*While I was blending feedings, Elijah was making baked dinosaur, using an empty pre-washed-spinach container for his covered baking dish, the seat of his high-chair for his oven, and the window-sill for a cooling rack. If you'll look to his right in the picture above, you can see one of the delicious dinosaurs cooling while he kneads the bread.
It makes me smile:
I have been having a hard time finding shoes that I like to go with it. I think these may be the ones, and have purchased them, being unable to find anything else I like even half as well at this time:
But I still feel uncertain. I'm not very good at shoes.
I had to twist Elijah's arm to get him to let me read it to him; he had perused the pictures on his own already, and didn't like the looks of the loud roaring. Once I promised not to really roar the roaring parts, he gave in.
And at the risk of sounding like a third-grade book report, I seriously recommend that you rush out and beg, borrow, or steal a copy (okay, okay, don't actually steal it) of this lovely book. Then, give it as a gift at baby showers and kids' birthday parties and and librarians' retirement parties, and . . . .
Last night, my phone went nuts. I could still receive calls, but the screen was useless, and I didn't know how much longer I'd even be able to receive calls. So after we picked up Elijah's milk this morning, we headed to the AT&T store to see if they could do anything for me.
The phone was beyond saving--and yes, it was the water damage. Grrrr. But they couldn't upgrade me to a new plan so I could get a new phone, because Dan was the primary name on our account. (Query: After almost seven years of marriage, with one deployment under our belts already, how have we not fixed this already?!) I'd have to call my husband, they said, and have him ask to have me added to the account as a whatever-they-call-it-that-can-change-things-about-the-account.
That sentence is on my list of Annoying Things About Deployments. "You have got to be kidding me," I said. "My husband is in Iraq and there is no way I can call him, and I have no way of knowing how long it will be until he calls me again."
The sales rep had me call AT&T's 1-800 number to see if, since I could give them the last four of Dan's social, they would add me to the account, but that was a no-go. At this point, I was starting to feel a little panicky. What do you mean you can't get me a new phone? What if I miss a call? The sales rep went and got his manager, and I heard him wrap up his explanation of the situation with, "We have to get her a phone." When the next set of things they tried didn't work, the sales rep stopped what he was doing with my phone, looked me right in the eye, and said, "I will do whatever I have to do to get this taken care of."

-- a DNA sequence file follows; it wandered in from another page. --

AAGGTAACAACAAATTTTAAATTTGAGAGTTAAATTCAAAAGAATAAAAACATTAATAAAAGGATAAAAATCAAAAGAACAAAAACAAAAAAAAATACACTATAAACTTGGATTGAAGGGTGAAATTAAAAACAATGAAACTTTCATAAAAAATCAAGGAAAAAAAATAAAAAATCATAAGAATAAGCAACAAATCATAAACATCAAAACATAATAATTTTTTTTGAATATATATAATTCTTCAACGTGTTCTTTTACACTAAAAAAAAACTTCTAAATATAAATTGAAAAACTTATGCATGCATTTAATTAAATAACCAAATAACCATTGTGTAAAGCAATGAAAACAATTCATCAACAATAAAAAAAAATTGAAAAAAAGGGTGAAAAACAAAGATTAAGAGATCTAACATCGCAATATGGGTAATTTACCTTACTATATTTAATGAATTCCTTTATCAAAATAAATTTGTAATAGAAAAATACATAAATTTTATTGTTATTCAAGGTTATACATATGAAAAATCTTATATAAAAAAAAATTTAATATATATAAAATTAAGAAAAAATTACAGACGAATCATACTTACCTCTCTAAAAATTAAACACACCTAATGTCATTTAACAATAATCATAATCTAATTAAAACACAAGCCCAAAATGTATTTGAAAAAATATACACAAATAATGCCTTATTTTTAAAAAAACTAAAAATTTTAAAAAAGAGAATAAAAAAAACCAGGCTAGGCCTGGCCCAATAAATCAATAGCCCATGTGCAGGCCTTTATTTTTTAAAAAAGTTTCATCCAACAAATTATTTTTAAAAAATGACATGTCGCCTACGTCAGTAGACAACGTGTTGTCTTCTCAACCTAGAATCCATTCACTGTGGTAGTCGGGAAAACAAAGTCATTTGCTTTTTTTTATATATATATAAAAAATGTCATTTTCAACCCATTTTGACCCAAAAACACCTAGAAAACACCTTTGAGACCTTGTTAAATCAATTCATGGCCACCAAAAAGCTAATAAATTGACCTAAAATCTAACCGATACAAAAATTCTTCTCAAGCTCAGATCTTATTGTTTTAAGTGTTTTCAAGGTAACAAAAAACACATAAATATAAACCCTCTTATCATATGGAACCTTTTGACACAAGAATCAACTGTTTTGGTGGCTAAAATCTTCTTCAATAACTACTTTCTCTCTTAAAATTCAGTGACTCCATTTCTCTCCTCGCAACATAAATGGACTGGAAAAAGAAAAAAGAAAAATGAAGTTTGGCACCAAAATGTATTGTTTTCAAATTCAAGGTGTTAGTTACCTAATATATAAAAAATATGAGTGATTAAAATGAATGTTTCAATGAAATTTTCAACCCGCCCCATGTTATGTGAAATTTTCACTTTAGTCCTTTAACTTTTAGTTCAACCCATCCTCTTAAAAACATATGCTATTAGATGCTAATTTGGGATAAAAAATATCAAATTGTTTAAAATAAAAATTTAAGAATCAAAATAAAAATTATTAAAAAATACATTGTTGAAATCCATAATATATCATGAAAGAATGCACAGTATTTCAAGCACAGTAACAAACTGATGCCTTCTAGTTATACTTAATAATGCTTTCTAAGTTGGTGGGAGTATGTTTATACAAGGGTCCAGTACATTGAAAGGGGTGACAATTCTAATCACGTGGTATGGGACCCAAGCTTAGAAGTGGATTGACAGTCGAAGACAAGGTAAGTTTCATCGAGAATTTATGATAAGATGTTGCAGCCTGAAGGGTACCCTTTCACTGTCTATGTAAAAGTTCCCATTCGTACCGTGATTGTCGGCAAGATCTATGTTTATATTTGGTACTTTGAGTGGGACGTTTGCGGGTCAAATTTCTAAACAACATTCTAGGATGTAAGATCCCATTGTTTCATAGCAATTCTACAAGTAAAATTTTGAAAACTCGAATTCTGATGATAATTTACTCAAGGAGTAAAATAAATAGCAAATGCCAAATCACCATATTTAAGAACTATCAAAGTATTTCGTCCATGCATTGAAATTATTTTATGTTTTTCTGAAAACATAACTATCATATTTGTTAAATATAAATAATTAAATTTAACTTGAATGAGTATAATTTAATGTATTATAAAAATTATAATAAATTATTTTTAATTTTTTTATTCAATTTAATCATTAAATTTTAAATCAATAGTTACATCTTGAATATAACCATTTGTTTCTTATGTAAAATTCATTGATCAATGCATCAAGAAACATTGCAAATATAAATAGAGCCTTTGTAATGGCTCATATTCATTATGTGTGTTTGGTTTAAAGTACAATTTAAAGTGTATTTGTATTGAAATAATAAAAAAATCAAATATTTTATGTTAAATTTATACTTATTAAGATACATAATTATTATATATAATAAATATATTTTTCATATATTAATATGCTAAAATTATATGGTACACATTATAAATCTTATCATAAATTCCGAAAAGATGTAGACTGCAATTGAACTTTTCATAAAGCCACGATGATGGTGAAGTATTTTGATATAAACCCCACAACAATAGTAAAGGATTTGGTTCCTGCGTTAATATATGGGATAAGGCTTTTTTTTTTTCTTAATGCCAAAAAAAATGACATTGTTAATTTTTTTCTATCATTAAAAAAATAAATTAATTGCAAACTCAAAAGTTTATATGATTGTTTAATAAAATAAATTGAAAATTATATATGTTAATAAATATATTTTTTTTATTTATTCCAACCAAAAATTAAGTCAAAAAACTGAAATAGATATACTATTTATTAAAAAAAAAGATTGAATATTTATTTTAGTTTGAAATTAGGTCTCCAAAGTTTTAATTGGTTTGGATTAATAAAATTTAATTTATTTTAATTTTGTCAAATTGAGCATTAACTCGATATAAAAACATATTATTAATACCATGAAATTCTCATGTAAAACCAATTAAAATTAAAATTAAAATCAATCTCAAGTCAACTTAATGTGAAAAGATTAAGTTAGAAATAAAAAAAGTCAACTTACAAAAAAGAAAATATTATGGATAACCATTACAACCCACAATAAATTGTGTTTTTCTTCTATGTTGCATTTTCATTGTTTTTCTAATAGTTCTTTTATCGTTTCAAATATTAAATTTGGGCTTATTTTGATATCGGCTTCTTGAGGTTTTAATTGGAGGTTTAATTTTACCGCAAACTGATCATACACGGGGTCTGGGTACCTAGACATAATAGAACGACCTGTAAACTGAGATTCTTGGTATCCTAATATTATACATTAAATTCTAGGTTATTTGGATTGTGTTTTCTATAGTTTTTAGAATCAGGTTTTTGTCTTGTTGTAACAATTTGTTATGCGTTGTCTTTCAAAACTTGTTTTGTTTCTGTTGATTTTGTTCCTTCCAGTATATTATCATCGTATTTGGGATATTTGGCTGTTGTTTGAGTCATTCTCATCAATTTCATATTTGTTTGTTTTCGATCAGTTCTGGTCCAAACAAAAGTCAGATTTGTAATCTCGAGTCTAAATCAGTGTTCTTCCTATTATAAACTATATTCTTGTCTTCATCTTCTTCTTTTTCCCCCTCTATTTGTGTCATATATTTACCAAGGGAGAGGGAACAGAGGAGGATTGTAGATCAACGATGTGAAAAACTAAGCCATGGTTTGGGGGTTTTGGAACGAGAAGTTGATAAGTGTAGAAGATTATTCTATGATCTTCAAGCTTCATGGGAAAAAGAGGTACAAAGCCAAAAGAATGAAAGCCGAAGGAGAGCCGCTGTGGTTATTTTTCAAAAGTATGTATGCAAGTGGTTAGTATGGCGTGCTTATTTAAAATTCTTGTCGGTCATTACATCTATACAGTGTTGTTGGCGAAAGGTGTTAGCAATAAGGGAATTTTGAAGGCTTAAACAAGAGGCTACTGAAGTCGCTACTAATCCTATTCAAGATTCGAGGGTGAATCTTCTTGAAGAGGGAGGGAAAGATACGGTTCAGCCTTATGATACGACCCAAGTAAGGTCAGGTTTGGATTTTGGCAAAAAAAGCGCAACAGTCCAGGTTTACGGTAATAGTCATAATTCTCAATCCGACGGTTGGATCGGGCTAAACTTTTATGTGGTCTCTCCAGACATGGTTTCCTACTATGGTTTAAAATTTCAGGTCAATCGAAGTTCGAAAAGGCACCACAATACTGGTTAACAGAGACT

It turned out that he had spent four years in the Army as a diesel mechanic; he understood. He told me he was sorry that Dan gone--and not in the oh-you-poor-thing way that tends to set my teeth on edge--but that he really appreciated what he was doing, and he thanked me for staying with Dan and supporting him. I almost cried right there in the AT&T Corporate store.
And he did, indeed, find a way to get it taken care of. I left with a new phone, I did not have to drive an hour home to get my power-of-attorney and then drive an hour back to show it to them, and, in consequence, I didn't miss it when Dan called this afternoon. I wish there was a way to give that guy a positive write-up to his boss; he made what could have been a huge headache into a really encouraging experience.
We've been doing this for a year, now. We've got (very roughly speaking) six weeks left. Why is it still so hard? I feel like, with twelve months under my belt, six weeks really shouldn't feel like a long time to have to wait. But it does.
And really, that's because it is. Yes, we've come a long way, most of the way in fact. From a military perspective, six weeks is nothing. From a civilian perspective, six weeks is still a long time to be away from your husband. It's half of your kids' summer vacation, and longer than your average business trip. And sometimes the military's perspective isn't the healthiest or most realistic.
I know the end is close. But it doesn't seem close enough.
Amidst the sorrows of the way
Lord Jesus, teach my soul to pray
Let me taste Thy special grace
And run to Christ, my hiding place.
--Jars of Clay
Four jobs that I've had:
-Natural Sciences Library employee
-Wrangler at an equestrian summer camp
-High-school English correspondence course evaluator
Four television shows I like to watch:
(Would you believe I don't have a TV?)
Four places where I have vacationed:
-Driving tours of the CONUS (seriously--this three-week-eleven-state business is nothing new)
Four web pages I visit almost daily:
Four of my favorite foods:
-Meatballs and red potatoes with lingonberry jam
-Chupe de camarones
-Queen Victoria's favorite soup
-My homemade whole grain pitas with homemade hummus and spinach
(but, I never really met a food I didn't like)
Four places where I'd rather be right now:
-one particular conex in Iraq (you know, if I could teleport. . .)
If anyone else wants to borrow this, feel free.